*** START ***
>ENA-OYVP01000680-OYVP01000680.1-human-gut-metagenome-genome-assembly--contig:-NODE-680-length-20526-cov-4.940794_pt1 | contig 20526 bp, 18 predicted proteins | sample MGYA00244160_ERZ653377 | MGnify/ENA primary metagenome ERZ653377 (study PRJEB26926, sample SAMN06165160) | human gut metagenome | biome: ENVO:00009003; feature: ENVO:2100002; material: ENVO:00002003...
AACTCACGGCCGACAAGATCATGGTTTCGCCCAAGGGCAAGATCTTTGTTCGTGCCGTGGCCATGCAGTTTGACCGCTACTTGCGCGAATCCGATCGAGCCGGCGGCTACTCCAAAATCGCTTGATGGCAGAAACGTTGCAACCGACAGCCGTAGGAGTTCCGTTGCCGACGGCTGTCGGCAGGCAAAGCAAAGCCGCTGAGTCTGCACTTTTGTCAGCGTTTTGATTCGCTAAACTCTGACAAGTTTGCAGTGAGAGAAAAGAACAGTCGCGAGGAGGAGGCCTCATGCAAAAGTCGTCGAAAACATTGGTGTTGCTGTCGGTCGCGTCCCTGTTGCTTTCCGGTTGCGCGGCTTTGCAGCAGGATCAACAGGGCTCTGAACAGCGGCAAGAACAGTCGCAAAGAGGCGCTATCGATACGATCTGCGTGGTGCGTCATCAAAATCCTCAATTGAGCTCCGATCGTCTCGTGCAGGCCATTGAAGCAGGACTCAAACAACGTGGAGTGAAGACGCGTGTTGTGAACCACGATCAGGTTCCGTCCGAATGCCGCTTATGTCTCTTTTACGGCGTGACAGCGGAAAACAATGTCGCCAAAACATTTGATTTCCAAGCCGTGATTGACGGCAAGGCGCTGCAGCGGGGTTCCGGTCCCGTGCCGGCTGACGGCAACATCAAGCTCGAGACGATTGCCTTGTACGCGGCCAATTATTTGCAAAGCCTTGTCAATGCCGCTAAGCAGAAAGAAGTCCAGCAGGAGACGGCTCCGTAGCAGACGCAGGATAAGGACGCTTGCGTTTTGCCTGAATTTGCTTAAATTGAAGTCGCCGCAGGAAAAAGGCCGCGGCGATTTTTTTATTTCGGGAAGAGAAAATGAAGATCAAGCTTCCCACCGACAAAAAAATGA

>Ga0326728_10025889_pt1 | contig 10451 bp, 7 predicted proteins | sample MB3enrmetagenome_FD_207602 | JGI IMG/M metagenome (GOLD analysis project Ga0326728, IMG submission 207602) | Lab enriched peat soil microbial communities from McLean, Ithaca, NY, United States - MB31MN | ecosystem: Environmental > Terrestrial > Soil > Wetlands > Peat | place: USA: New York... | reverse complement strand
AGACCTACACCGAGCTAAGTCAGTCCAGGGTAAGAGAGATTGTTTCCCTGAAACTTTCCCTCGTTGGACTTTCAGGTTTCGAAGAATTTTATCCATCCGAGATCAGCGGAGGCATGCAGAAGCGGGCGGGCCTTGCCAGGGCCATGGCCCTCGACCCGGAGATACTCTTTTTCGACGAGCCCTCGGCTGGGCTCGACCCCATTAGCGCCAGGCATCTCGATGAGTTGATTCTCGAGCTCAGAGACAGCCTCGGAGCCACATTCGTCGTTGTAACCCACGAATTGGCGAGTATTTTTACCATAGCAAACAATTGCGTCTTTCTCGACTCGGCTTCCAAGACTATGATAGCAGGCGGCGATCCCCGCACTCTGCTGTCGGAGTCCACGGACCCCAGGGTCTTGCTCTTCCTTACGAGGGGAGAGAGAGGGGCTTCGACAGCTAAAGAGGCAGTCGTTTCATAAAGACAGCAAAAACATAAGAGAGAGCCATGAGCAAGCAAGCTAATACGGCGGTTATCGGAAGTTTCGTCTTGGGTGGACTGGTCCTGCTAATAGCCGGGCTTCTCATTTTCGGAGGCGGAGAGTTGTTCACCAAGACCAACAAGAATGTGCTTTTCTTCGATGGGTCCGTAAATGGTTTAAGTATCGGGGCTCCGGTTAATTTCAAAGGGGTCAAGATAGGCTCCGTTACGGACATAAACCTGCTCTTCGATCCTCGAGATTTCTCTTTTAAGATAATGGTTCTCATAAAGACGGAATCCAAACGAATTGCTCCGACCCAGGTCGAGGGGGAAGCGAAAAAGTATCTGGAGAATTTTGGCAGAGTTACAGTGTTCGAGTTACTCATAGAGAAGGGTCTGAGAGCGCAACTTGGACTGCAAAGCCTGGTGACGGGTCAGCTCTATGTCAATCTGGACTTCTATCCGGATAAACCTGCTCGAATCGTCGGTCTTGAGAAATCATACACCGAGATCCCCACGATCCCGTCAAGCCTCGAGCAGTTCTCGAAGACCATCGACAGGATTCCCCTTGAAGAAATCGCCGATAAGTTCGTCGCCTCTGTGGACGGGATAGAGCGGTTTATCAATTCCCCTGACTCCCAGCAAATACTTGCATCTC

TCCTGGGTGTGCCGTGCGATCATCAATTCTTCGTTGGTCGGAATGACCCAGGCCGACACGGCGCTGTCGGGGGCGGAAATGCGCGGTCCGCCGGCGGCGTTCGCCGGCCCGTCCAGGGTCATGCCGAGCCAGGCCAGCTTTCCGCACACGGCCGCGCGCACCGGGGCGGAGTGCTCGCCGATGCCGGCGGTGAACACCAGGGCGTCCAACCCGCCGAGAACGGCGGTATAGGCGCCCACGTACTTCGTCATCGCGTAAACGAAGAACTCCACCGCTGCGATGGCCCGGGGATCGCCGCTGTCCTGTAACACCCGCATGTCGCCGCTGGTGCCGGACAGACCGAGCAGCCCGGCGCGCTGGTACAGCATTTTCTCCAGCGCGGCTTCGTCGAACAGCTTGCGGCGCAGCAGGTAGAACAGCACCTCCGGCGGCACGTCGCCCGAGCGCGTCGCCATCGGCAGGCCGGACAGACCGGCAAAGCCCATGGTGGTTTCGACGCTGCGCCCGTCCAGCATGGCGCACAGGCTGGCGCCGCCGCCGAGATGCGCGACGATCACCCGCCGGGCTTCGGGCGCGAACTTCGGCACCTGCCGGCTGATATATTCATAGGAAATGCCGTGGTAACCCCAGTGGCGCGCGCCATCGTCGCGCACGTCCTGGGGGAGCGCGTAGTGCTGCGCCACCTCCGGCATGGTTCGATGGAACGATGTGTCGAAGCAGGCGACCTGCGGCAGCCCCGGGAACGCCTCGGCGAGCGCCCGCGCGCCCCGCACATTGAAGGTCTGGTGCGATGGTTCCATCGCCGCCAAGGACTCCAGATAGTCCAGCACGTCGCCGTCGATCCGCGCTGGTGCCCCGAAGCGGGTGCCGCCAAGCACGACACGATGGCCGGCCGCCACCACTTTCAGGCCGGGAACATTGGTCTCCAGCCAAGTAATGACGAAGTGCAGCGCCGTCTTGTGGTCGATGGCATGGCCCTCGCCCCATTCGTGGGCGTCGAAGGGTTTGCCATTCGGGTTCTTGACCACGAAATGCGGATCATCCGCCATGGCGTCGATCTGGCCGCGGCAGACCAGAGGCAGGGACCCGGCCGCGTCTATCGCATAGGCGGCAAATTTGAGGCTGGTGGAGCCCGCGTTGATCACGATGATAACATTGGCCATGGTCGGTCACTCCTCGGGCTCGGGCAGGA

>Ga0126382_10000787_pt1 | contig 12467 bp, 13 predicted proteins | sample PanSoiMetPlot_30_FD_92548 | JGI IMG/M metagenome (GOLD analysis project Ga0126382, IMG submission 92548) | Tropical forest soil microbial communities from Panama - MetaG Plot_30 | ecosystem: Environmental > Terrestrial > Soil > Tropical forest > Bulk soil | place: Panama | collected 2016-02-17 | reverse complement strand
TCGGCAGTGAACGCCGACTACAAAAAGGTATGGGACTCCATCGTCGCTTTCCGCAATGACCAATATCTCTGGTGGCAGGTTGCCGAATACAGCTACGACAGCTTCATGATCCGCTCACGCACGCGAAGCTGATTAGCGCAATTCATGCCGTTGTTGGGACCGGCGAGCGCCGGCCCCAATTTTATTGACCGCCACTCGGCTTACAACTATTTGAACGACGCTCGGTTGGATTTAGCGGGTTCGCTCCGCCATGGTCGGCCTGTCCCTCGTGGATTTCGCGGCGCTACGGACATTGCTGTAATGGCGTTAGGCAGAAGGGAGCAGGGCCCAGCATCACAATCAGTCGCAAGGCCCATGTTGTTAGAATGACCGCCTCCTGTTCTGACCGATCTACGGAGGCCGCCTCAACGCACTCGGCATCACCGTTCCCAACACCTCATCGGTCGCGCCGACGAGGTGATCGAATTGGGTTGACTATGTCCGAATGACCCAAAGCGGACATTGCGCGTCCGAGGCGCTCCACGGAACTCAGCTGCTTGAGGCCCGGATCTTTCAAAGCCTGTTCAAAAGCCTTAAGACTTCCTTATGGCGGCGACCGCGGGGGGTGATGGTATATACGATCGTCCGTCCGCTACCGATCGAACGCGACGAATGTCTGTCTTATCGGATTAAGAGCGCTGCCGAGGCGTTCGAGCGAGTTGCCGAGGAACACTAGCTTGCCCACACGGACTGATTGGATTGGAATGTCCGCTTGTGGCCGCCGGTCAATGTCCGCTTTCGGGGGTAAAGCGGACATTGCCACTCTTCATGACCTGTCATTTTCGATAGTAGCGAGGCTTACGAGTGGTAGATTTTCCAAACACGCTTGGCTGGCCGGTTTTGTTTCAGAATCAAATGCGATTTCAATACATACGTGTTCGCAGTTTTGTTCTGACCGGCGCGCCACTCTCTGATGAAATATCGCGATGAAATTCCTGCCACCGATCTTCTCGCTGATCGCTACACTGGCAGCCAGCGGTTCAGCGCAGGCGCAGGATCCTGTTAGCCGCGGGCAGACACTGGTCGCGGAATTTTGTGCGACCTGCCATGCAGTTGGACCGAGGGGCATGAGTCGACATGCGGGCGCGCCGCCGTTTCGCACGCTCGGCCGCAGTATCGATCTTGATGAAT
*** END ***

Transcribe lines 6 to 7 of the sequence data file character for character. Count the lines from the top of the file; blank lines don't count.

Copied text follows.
>Ga0126382_10000787_pt1 | contig 12467 bp, 13 predicted proteins | sample PanSoiMetPlot_30_FD_92548 | JGI IMG/M metagenome (GOLD analysis project Ga0126382, IMG submission 92548) | Tropical forest soil microbial communities from Panama - MetaG Plot_30 | ecosystem: Environmental > Terrestrial > Soil > Tropical forest > Bulk soil | place: Panama | collected 2016-02-17 | reverse complement strand
TCGGCAGTGAACGCCGACTACAAAAAGGTATGGGACTCCATCGTCGCTTTCCGCAATGACCAATATCTCTGGTGGCAGGTTGCCGAATACAGCTACGACAGCTTCATGATCCGCTCACGCACGCGAAGCTGATTAGCGCAATTCATGCCGTTGTTGGGACCGGCGAGCGCCGGCCCCAATTTTATTGACCGCCACTCGGCTTACAACTATTTGAACGACGCTCGGTTGGATTTAGCGGGTTCGCTCCGCCATGGTCGGCCTGTCCCTCGTGGATTTCGCGGCGCTACGGACATTGCTGTAATGGCGTTAGGCAGAAGGGAGCAGGGCCCAGCATCACAATCAGTCGCAAGGCCCATGTTGTTAGAATGACCGCCTCCTGTTCTGACCGATCTACGGAGGCCGCCTCAACGCACTCGGCATCACCGTTCCCAACACCTCATCGGTCGCGCCGACGAGGTGATCGAATTGGGTTGACTATGTCCGAATGACCCAAAGCGGACATTGCGCGTCCGAGGCGCTCCACGGAACTCAGCTGCTTGAGGCCCGGATCTTTCAAAGCCTGTTCAAAAGCCTTAAGACTTCCTTATGGCGGCGACCGCGGGGGGTGATGGTATATACGATCGTCCGTCCGCTACCGATCGAACGCGACGAATGTCTGTCTTATCGGATTAAGAGCGCTGCCGAGGCGTTCGAGCGAGTTGCCGAGGAACACTAGCTTGCCCACACGGACTGATTGGATTGGAATGTCCGCTTGTGGCCGCCGGTCAATGTCCGCTTTCGGGGGTAAAGCGGACATTGCCACTCTTCATGACCTGTCATTTTCGATAGTAGCGAGGCTTACGAGTGGTAGATTTTCCAAACACGCTTGGCTGGCCGGTTTTGTTTCAGAATCAAATGCGATTTCAATACATACGTGTTCGCAGTTTTGTTCTGACCGGCGCGCCACTCTCTGATGAAATATCGCGATGAAATTCCTGCCACCGATCTTCTCGCTGATCGCTACACTGGCAGCCAGCGGTTCAGCGCAGGCGCAGGATCCTGTTAGCCGCGGGCAGACACTGGTCGCGGAATTTTGTGCGACCTGCCATGCAGTTGGACCGAGGGGCATGAGTCGACATGCGGGCGCGCCGCCGTTTCGCACGCTCGGCCGCAGTATCGATCTTGATGAAT